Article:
Once the goods are formally seized, the post raid procedures will commence. This entails that the prescribed documentation should be filed with the ACA on behalf of the brand holder. Some of these documents include:
- A signed Complaint Form;
- An Analysis Affidavit, which inter alia stipulate reasons as to why the goods are counterfeit; and
- A signed Indemnity.
After filing the prescribed documentation and attending to payment of the complaint fees, the brand holder has a period of 3 months from the date of seizure in which it could attempt to settle the matter with the Suspect/Importer.
The Settlement Agreement usually involves the Suspect signing an Undertaking to inter alia:
- Delivery up to the brand holder the infringing goods for destruction; Refraining from infringing any of the intellectual property rights of the brand holder;
- Agreeing not to import and/or offer for sale and/or sell and/or distribute counterfeit goods bearing the registered trade marks of the brand holder;
- Disclosure of the source of the counterfeit goods; and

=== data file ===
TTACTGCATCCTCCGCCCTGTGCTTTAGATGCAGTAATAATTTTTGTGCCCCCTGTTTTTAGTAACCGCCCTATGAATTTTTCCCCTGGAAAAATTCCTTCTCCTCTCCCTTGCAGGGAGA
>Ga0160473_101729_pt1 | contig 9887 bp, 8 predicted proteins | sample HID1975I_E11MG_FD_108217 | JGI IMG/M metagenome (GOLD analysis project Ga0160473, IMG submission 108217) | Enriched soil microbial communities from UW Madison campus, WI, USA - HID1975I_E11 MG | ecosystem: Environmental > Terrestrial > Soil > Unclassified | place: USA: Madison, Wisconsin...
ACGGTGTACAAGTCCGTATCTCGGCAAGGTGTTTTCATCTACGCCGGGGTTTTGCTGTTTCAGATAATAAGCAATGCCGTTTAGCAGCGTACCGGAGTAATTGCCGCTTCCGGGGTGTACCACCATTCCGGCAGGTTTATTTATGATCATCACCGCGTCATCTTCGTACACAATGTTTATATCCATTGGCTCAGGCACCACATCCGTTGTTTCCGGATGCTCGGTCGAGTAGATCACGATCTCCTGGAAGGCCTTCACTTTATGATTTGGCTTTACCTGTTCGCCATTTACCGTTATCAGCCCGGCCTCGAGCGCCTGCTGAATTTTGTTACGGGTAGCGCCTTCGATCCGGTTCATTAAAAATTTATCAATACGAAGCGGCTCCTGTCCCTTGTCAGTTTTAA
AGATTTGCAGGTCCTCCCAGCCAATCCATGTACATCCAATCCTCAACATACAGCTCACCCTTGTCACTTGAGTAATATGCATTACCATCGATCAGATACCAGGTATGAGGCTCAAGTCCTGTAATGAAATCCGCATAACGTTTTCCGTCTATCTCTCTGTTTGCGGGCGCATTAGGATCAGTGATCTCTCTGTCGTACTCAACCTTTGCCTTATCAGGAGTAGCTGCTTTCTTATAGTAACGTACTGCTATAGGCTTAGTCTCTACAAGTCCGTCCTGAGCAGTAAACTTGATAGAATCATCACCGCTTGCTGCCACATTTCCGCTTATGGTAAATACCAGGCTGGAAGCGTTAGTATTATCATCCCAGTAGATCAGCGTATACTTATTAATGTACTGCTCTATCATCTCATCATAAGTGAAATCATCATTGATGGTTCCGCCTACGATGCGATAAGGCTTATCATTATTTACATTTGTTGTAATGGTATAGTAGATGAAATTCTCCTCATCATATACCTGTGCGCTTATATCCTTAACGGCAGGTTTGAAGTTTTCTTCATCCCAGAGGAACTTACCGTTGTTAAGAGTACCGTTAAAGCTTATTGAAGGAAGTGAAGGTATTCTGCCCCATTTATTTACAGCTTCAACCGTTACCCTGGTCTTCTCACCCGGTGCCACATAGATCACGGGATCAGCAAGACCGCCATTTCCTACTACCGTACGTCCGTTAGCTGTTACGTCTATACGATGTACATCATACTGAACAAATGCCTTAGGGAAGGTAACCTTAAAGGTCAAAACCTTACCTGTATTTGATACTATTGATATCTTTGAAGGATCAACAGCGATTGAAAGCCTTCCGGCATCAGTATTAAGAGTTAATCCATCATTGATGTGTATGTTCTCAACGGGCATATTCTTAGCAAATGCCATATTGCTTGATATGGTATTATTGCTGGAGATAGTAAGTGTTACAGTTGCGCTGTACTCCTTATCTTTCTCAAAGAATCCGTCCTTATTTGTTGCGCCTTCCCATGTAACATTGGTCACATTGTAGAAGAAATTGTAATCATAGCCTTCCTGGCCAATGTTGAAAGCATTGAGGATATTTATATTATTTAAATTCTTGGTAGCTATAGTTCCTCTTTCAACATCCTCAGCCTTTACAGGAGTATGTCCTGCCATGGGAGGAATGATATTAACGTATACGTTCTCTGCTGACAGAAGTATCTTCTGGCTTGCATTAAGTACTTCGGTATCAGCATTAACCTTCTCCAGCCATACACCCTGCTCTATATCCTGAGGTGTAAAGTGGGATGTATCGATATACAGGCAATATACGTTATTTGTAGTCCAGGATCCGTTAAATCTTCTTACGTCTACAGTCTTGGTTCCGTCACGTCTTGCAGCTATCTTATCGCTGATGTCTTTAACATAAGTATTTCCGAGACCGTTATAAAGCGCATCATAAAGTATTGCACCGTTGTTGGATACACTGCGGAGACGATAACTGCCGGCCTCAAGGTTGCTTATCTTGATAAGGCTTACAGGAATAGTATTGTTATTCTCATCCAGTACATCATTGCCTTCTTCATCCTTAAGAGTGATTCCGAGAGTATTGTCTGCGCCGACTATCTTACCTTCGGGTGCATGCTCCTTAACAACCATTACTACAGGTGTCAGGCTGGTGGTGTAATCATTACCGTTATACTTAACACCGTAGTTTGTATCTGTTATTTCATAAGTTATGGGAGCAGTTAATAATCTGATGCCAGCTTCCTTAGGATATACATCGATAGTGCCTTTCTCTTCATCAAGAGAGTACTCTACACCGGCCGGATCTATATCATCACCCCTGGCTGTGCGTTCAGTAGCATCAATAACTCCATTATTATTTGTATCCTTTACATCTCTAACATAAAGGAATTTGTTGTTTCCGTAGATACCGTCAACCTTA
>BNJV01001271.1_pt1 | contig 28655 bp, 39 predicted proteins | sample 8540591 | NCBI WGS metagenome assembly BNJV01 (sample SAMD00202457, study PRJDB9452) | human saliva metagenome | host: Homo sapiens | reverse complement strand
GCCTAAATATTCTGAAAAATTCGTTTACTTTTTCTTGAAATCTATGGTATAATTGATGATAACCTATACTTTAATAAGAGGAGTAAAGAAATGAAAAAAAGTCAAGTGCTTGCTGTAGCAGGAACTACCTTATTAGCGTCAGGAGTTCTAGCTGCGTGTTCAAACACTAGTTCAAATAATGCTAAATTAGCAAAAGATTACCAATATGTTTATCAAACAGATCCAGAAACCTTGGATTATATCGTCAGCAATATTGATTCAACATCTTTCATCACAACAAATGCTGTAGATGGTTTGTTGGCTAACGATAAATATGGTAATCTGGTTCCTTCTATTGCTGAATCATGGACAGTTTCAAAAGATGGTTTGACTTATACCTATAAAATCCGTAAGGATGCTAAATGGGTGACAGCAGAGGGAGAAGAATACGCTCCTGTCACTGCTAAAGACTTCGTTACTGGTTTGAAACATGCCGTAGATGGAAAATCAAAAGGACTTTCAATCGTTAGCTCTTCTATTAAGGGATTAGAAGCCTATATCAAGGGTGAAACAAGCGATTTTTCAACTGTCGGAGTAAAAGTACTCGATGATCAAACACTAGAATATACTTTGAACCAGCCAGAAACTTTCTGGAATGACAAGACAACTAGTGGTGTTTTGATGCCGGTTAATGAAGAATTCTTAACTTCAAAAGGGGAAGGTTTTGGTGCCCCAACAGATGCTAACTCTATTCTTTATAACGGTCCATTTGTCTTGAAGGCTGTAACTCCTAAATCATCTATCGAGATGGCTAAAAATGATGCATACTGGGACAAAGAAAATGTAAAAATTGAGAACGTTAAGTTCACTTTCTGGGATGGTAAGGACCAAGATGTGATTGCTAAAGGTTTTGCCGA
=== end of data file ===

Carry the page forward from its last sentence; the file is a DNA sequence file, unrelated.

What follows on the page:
- Payment of complaint fees and destruction costs directly to the ACA.
Should the brand holder be successful in the settlement of the matter, the matter will be finalised and the goods will then proceed to destruction. If no settlement is reached within the 3 month period, the ACA will proceed to launch criminal proceedings against the suspect.
If the suspect is found guilty in the criminal proceeding, the Court will inter alia order that the goods be forfeited to the state for the purpose of destruction and the suspect could face an imprisonment term not exceeding five (5) years or a fine, or both in some instances. In the case of a second offence, the suspect could face an imprisonment period not exceeding fifteen (15) years or a fine, or both in some instances.
In conclusion, it is clear that the forecast of combatting counterfeit goods in Kenya is promising and we expect to receive further positive results in the near future.
This article was first published in Business Day.